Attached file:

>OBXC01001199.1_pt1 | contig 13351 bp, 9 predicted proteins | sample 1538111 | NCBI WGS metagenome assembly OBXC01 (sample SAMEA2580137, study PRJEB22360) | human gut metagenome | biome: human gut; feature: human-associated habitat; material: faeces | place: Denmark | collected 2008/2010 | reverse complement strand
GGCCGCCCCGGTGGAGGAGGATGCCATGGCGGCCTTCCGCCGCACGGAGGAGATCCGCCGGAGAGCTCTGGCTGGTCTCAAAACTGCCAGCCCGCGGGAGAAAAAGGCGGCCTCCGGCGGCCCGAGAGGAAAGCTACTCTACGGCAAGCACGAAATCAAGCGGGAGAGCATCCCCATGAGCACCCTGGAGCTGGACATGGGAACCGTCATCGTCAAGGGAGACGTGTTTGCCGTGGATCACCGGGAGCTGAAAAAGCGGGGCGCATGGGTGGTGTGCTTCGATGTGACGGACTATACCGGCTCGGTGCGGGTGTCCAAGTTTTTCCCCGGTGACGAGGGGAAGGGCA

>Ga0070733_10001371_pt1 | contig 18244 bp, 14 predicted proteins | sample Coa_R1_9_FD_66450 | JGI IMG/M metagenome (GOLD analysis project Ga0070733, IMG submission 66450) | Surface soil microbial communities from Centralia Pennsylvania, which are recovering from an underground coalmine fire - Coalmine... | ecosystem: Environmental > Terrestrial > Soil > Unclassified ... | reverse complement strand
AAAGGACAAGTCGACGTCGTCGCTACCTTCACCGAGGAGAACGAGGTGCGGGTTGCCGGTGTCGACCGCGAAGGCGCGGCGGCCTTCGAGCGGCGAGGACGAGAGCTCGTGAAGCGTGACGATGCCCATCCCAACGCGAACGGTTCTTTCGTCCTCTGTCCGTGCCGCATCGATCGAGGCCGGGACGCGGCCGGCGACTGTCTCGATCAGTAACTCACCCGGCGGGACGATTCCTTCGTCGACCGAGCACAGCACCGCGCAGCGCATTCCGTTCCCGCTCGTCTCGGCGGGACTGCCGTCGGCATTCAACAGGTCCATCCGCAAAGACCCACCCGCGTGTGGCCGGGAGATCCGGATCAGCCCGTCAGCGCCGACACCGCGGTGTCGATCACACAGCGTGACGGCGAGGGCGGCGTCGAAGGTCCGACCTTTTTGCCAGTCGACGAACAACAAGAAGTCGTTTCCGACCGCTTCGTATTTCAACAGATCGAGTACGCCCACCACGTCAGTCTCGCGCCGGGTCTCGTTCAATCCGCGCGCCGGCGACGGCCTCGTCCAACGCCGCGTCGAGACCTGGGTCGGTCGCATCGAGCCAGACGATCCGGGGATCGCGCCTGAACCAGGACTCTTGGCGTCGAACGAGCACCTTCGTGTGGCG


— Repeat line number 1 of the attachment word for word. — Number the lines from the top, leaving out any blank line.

>OBXC01001199.1_pt1 | contig 13351 bp, 9 predicted proteins | sample 1538111 | NCBI WGS metagenome assembly OBXC01 (sample SAMEA2580137, study PRJEB22360) | human gut metagenome | biome: human gut; feature: human-associated habitat; material: faeces | place: Denmark | collected 2008/2010 | reverse complement strand